Notebook: Spring practice begins to start Drinkwitz’ tenure
The Tigers began their march toward the first game against Central Arkansas on Sept. 5.
Mar. 09, 2020
Barrett Banister didn’t notice anything amiss in his locker before Missouri’s first spring practice of the year Saturday.
But some of his teammates’ jerseys had them confused.
“You’re walking around the locker room, and Brady [Cook]’s locker and Damon Hazelton’s right by mine,” the receiver said. “And they’re like ‘I don’t have a number’ and I’m like, ‘I don’t know what to tell you.’”
None of the newcomers — whether they be freshmen like James or transfers like Hazelton — had numbers on their jerseys to begin camp. It’s emblematic of one of new coach Eliah Drinkwitz’s overarching themes of camp: nothing will be given. Everything must be earned.
“They haven’t earned a number yet,” Drinkwitz said. “They get to earn a number when their position coach and position group determines that they’ve done enough, whether it’s through effort and pride or making plays that they deserve a number. They don’t have a number yet. Nobody new has earned that right yet.”
Nothing set in stone yet
It’s a long time — 182 days to be exact — between the first practice and when Missouri kicks off against Central Arkansas to begin the 2020 season, so Drinkwitz is taking his time both with installing his offense and deciding who will be involved in executing it.
“I told our guys there’s no starting positions out of spring,” he said. “I don’t care how good you play in the spring. In August, we determine who plays that first play. And our number one core value is always compete. The only thing better than a little competition’s a lot of competition.”
Continuity on the defensive staff
When the dust settled following Drinkwitz’s hiring spree to fill out his coaching staff, few remained from Barry Odom’s staff in 2019. Among those still around are defensive coordinator Ryan Walters and defensive line coach Brick Haley. Missouri’s defense was among the best in the country last year, allowing 21.2 points per game, No. 24 in college football.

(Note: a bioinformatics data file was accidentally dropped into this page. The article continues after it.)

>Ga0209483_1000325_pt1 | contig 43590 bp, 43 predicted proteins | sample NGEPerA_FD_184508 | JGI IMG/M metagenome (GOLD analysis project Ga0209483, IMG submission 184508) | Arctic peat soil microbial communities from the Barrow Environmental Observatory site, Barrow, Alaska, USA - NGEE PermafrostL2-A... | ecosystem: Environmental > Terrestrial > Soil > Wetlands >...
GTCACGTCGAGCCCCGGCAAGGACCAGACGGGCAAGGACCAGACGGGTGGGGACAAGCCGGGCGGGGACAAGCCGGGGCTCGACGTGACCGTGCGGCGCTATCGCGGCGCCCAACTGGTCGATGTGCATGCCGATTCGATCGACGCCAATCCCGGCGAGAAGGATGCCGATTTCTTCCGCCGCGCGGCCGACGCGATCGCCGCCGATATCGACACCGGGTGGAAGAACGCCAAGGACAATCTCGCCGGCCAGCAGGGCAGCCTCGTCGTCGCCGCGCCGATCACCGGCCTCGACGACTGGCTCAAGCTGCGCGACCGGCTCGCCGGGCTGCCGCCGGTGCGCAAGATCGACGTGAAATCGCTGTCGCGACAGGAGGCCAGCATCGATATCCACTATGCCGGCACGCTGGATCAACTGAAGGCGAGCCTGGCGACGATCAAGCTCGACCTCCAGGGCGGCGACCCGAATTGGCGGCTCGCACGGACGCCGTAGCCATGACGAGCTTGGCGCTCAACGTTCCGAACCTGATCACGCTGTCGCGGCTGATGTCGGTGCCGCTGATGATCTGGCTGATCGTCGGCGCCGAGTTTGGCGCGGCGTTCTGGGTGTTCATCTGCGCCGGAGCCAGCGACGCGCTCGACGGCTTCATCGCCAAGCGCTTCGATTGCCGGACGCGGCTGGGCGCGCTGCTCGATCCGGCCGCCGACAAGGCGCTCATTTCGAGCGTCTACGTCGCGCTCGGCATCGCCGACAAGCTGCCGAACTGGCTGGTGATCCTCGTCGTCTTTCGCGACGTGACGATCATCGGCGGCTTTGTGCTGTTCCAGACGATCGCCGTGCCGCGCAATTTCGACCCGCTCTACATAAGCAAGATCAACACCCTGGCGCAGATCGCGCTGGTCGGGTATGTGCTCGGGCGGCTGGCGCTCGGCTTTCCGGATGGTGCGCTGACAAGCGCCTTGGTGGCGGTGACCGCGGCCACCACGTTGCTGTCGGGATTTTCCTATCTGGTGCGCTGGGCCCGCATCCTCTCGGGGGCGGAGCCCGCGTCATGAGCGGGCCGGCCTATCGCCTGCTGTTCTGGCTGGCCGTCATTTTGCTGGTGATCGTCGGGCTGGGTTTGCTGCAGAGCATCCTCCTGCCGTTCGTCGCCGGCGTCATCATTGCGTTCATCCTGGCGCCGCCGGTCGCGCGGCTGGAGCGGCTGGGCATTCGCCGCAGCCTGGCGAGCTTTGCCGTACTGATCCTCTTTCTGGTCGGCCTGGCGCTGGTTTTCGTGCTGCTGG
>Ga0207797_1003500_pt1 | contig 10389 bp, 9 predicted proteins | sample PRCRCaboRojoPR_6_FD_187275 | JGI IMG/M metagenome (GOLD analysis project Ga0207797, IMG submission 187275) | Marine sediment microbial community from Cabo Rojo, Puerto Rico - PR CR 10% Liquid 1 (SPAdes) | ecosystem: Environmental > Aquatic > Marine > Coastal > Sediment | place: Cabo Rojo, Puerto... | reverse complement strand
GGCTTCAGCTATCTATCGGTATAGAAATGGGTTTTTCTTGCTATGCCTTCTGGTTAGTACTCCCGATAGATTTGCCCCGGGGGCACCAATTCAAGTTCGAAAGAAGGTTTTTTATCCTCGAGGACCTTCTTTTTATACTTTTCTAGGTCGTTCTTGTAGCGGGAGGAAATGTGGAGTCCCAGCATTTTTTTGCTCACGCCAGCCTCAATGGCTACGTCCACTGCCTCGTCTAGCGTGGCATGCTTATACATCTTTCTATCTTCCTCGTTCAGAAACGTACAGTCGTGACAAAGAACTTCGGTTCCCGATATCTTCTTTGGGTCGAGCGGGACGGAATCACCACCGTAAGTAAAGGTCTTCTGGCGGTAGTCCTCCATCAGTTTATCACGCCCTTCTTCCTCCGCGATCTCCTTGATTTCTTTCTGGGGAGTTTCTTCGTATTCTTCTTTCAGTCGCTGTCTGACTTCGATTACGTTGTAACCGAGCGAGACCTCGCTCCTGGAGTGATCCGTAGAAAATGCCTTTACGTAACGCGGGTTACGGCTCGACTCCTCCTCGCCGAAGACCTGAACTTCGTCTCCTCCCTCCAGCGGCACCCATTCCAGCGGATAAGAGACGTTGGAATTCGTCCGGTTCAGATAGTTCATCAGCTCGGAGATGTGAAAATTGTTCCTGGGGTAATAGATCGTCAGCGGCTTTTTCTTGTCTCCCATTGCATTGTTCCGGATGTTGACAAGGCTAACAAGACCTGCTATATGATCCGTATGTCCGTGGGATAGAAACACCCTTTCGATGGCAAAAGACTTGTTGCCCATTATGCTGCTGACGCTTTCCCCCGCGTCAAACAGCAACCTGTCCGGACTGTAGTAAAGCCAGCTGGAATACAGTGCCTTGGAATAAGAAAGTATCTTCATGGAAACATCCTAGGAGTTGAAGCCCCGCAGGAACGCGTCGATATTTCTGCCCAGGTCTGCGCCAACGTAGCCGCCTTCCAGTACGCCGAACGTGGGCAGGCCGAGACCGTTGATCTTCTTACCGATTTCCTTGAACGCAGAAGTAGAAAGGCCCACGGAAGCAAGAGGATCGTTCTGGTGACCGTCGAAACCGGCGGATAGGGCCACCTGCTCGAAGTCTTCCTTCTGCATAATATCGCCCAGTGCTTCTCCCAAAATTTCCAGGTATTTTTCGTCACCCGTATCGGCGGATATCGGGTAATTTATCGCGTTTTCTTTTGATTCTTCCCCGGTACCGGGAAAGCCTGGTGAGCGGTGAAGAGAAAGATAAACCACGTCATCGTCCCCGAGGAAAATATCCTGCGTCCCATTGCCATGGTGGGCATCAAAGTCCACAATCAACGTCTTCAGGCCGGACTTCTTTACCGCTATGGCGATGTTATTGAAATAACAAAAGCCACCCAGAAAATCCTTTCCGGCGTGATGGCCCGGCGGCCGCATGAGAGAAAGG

Returning much of the same staff, defensive tackle Kobie Whiteside thinks that will allow the unit to pick up where it left off in 2020.
“I feel like with that system, we’re gonna have a good flow with it,” he said. “We already know the plays. We already know how the system works. When we have time for us to do the system during [the] spring game and go over it during the season again is always gonna flow just better.”
New faces in leadership
Running back Larry Rountree III described himself as a “deer in the headlights” when he first arrived on campus. Now entering his senior year, he’s understanding his new responsibility as a veteran presence on the team.
“It’s been great to see new faces come in the spring,” he said. “We got a couple freshmen here. It’s great. I’m gonna be a senior, so a little different, weird, you know. Carrying that leadership role. I know I got [to] speak on stuff a little bit more.”
Shortly after Odom was fired, defensive tackle Jordan Elliott declared for the NFL draft, where he’s projected to be an early-round pick. Linebacker and captain Cale Garrett is also gone, having used all of his eligibility. Their departures leave holes on the team both physically and emotionally, holes a new guard of defensive leaders will have to fill.
“Now it’s us stepping up into it, and all together type of thing,” Whiteside said. “Nobody’s greater than the next person, so we just gonna keep moving from it.”
Edited by Eli Hoff | firstname.lastname@example.org